Ziauddin Yousafzai, father of Malala, the teenager who survived an assassination attempt by the Taliban in 2012 for speaking out in favour of girls’ education, is often asked what he did for his daughter that has given her such courage, strength and poise. He replies, “It’s not what I did, it’s what I didn’t do — I didn’t clip her wings.” (TED, March 2014).
As we anxiously ponder how to ensure our children grow up with a sense of grit – courage, resolve and a strong sense of character – we would do well to heed the wise words of Ziauddin Yousafzai. The woes and worries of parenting a child in a small, developed country, with one of the most reputable education standards globally, where schooling is an absolute right for both sexes, are undoubtedly very different from those of an extraordinarily liberal minded father and educator, striving to make a difference in a strictly patriarchal and often dangerous society. But, if we consider the way developed societies parent today, and in particular our own parenting style, we might realise that it’s what we don’t do, that ultimately makes all the difference.
If you’ve ever travelled overseas to any developing nation, in Asia or Africa for example, at some point you may have noticed the self-sufficiency of local children. Toddlers run around freely, getting into mischief with older children as they explore, discover, get dirty, fall down and pick themselves up without a murmur, no adult in sight! In particularly poor countries, children as young as six or seven years old often care for younger siblings, and for many children, helping parents to earn a living engulfs most of their childhood.
I don’t for one moment advocate that we send our children out to work to toughen them up, of course not! And leaving children alone for too long without adult supervision throws up all manner of concerns and issues within any society. But, I do wonder if we have gone too far in how much we try to protect our children and do for them, or have others do for them. Does this result in disempowering their innate resolve to achieve, create, learn and ultimately cope? As we protect our children are we sometimes in fact robbing them of the opportunity to develop the resilience and resolve they may one day need?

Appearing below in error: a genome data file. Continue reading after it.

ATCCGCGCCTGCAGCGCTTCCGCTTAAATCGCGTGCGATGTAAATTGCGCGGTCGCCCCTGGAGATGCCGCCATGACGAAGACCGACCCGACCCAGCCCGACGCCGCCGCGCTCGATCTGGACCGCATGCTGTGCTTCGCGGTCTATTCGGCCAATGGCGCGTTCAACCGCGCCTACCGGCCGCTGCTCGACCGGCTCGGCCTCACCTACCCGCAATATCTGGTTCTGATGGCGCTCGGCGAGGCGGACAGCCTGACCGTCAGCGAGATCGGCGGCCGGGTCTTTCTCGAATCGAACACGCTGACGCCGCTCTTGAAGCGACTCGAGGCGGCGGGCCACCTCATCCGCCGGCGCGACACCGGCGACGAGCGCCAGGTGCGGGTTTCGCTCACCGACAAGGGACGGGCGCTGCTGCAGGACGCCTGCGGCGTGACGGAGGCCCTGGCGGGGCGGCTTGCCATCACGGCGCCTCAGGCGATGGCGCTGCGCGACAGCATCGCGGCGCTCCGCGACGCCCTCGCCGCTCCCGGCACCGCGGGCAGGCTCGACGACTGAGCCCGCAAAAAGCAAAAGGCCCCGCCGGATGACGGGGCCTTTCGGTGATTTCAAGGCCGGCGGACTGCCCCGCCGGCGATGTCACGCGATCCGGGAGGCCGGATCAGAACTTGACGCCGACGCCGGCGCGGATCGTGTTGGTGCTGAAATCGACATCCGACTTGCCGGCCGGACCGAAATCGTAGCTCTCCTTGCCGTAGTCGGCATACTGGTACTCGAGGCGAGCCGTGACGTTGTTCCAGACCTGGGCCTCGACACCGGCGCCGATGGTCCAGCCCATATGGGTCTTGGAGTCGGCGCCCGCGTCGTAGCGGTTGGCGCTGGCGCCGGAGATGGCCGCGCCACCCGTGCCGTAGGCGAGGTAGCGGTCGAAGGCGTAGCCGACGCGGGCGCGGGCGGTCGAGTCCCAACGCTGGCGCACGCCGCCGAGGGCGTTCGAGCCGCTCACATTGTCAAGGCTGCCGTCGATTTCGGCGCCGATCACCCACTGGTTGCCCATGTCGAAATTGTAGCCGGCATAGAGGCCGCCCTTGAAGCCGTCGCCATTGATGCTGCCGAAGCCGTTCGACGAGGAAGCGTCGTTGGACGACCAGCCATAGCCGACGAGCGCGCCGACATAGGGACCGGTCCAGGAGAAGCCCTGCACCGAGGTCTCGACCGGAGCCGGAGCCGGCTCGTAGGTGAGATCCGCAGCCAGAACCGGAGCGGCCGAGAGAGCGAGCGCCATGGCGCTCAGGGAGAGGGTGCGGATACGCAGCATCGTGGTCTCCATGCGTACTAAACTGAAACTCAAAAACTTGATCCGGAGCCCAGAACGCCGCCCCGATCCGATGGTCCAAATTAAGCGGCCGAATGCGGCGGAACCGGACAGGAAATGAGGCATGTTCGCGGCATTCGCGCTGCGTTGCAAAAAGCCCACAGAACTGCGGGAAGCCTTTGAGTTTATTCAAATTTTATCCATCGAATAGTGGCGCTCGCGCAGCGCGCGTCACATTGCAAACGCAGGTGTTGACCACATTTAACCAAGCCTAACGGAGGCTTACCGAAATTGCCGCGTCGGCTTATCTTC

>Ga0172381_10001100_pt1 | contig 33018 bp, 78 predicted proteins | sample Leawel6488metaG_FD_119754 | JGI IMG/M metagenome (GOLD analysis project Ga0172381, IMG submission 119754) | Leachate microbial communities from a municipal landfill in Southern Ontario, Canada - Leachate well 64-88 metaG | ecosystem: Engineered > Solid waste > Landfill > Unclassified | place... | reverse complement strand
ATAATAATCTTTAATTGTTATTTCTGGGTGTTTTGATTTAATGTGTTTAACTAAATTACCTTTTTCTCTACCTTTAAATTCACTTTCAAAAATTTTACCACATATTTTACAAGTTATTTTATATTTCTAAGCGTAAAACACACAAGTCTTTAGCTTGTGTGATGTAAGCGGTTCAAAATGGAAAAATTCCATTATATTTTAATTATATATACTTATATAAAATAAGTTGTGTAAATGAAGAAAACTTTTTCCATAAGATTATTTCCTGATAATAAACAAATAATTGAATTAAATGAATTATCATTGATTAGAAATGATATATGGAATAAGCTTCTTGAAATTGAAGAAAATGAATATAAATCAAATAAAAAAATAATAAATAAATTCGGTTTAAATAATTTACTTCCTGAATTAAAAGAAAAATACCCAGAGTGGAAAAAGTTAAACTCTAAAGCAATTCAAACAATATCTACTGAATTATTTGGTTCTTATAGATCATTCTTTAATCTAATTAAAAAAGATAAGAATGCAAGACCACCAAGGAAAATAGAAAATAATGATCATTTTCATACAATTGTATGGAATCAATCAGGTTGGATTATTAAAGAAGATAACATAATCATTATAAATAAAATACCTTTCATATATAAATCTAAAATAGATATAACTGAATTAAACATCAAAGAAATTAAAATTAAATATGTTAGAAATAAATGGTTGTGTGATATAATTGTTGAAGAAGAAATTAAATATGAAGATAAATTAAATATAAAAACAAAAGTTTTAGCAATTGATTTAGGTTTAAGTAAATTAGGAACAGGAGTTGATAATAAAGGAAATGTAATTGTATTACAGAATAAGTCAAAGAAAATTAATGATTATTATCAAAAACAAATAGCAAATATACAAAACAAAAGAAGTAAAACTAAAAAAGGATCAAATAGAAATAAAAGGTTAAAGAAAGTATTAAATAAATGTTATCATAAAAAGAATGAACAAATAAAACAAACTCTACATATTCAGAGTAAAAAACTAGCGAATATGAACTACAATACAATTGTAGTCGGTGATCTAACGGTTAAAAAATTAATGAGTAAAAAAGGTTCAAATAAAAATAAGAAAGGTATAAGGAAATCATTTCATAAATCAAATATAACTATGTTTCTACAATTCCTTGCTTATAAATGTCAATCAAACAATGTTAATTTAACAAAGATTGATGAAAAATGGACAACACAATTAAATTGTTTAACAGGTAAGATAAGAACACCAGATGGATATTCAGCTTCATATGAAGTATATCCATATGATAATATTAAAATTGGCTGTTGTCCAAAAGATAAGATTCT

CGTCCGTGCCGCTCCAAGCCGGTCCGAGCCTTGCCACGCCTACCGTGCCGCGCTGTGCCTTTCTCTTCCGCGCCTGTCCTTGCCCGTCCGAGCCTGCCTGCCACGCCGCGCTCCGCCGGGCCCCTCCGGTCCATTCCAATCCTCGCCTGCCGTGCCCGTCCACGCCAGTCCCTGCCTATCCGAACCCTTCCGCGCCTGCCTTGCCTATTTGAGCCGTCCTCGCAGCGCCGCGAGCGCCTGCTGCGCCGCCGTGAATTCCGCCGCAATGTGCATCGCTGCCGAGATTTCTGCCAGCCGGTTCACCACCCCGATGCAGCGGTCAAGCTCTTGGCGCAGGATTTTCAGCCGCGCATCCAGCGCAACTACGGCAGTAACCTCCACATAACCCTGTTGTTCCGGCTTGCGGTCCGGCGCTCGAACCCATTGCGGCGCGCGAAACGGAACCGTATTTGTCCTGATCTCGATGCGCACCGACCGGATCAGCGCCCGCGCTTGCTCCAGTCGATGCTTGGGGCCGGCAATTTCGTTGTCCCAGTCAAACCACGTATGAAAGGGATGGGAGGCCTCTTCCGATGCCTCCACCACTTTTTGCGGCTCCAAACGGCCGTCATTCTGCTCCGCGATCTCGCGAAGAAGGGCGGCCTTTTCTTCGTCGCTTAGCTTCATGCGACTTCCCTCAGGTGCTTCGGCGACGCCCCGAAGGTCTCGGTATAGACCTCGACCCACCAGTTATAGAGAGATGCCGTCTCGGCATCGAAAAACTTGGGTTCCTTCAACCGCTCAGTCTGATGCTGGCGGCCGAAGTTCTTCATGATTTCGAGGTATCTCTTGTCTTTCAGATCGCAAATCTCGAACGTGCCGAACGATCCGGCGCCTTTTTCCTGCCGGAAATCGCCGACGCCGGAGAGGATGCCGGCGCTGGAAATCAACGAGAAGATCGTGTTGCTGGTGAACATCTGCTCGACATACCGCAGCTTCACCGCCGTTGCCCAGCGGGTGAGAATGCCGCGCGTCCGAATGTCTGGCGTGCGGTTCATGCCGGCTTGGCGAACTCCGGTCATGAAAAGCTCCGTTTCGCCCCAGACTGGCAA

So often we rush to tie our five year old’s shoelaces because we’re in a hurry to leave the house. We rush to pick up our toddler who falls over in the park for fear they graze a knee or get dirty! This parenting style, which involves hovering around in order to remove any obstacles or challenges, is now identified as ‘Helicopter Parenting’.
The long-term effects of this coddling of our children are now being looked at with great concern. There is a risk we are creating a generation of children who collapse at the first hurdle, often in their university years or first job. If we spend too much effort in protecting our children and ensuring every experience is a happy, joyous one how can we possibly teach them the valuable lessons of picking yourself up from a failure, a disappointment and injustice? These things happen in life and if we allow them to happen when our children have our support and guidance to fall back on we let them realise it is not the end of the world.
As parents we are responsible for the development of children’s self-confidence, courage and resolve, in short, their belief in their own abilities. To be honest these skills will carry them much further in life than a high grade in a test or the ability to play the piano.
When asked what we want for our children the vast majority of us wish for them to be happy! The question is what is the best way to go about that?
The fact is, no matter how much we want our children to be happy, that’s not actually our job! We can’t make our children happy but we can ensure they have as many positive experiences as possible that allow them to decide for themselves what makes them feel happy.
We can provide them with opportunities that build confidence in their own abilities because they enjoy the process of what they are doing. Through praise and constant encouragement we can inculcate a desire to succeed because they choose to, not because they fear the consequences if they don’t.
We can show them that failure is positive and necessary to making us stronger or more knowledgeable and more determined next time. And perhaps more importantly, we can guide them to becoming decent, caring and compassionate young people by opening their awareness to the lives of others.
At the end of the day, while being loving, guiding and caring parents, we must allow our children to be themselves, to make mistakes and to develop as the unique individuals they are. It takes courage. Perhaps it’s parents, more than children, who need to develop a sense of grit!
Fiona Walker is the Principal of Schools / CEO of Julia Gabriel Education. She holds a Masters in Early Childhood Education and is a qualified Montessori teacher with more than 20 years of experience in providing quality education for young children.